Friday, December 7, 2012

Creativity, risk management and agility

IBM study reveals that creativity is the most important leadership quality followed by integrity and global thinking – 1500 corporate leaders, from 60 nations and 33 industries were pulled on what drives them in managing their companies in today’s world.
Creative leaders are more prepared to break with the status quo of industry, enterprise, and revenue models

“Great is the human who has not lost his childlike heart”
— Mencius (Meng-Tse), 4th century BCE

In times of Speed-to-Market & Agility we cannot rely on yesterday’s ideas, products and ways of working. Today’s leaders in order to improve performance need to stimulate creative thinking and unleash the creative potential in themselves and in their teams.

Creative thinking is also required when dealing with uncertainty. During risk identification sessions I always encourage teams to think of and record as many risks as they can. I also prefer having people working individually for coming up with ideas, so ask them to write down ideas on post-its and then put them all on a flipchart paper, group logically and remove duplicates. Working individually instead of discussing ideas as a group we avoid “group thinking” – also shy or less experienced team members can contribute.

To ensure coverage a kind of risk break down structure (RBS) should be used – can be a WBS or “a clock” as used in collaborative games by Agile teams recommended by Mike Griffiths. Collaborative games are powerful tools to engage a larger group of stakeholders and this might lead to a better list of possible risks and then yield more creative ways of avoiding or reducing those risks. By engaging the team, not only do we get better input data and ideas, we also encourage problem solving, foster action, build social capital and foster collective ownership of ideas.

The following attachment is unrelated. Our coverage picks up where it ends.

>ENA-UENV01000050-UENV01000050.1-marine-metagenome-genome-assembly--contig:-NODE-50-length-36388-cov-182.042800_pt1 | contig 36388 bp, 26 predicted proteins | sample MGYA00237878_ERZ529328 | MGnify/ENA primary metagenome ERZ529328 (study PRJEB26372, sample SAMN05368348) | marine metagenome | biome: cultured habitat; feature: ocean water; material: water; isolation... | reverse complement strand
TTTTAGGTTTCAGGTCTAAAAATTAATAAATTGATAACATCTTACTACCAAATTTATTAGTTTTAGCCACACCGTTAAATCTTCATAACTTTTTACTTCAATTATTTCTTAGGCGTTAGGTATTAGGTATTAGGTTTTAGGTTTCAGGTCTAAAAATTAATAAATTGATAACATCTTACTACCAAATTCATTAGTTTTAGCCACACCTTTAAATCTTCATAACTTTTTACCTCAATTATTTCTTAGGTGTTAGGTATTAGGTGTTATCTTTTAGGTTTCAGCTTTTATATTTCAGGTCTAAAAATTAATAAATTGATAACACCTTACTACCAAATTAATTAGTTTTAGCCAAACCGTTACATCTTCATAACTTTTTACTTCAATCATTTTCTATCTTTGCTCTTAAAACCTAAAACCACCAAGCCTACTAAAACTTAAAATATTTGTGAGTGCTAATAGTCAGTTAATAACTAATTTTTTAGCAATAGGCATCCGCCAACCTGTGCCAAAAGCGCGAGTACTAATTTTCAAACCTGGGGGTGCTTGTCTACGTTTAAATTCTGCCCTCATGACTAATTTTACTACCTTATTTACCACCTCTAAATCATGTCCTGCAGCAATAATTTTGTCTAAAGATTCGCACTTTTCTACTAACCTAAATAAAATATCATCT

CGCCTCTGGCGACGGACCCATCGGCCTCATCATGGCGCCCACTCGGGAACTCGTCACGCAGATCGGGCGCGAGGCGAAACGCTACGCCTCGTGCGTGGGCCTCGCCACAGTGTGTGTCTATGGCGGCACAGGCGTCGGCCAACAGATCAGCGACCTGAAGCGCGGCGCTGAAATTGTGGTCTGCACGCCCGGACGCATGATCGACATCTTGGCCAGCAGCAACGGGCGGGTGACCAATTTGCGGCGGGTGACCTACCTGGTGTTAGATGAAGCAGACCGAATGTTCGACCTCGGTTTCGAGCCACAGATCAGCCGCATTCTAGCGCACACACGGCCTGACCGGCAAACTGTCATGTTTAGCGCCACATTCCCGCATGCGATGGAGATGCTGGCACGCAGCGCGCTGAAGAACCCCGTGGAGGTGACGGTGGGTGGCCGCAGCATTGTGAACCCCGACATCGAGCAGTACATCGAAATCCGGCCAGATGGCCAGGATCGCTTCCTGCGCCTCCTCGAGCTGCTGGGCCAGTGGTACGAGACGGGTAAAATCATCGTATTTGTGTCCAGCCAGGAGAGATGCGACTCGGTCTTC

Find Friends and Foes (Opportunity and Threat Identification)
Both positive and negative risks matter and need to be managed proactively. Opportunities are the “good” risks, events that have a positive impact if they occur. We want to avoid threats and exploit opportunities.

Using a clock view pre-drawn on a flip chart ask team members to think of project risks associated with each of the topics represented by an hour line on the clock -12 in total. Spend about five minutes on each. Do not access or solve the risks. This is risk identification - we will have plenty of time to assess them later.

Always within the same session run a similar exercise to identify opportunities: “Karma Day”. We generate opportunities for events and outcomes that would assist the project, creating ideas for things that would help the project go well. Using the same clock metaphor, we come up with lists of all the good things that could occur to assist the project.

Cynical team members may still continue to gripe, suggesting opportunities “inverted issues” such as ““no resistance from the PMO”, but these can be really useful. Later on we will try to reduce or avoid the negative risks (threats) and ensure or maximize the positive risks (opportunities).

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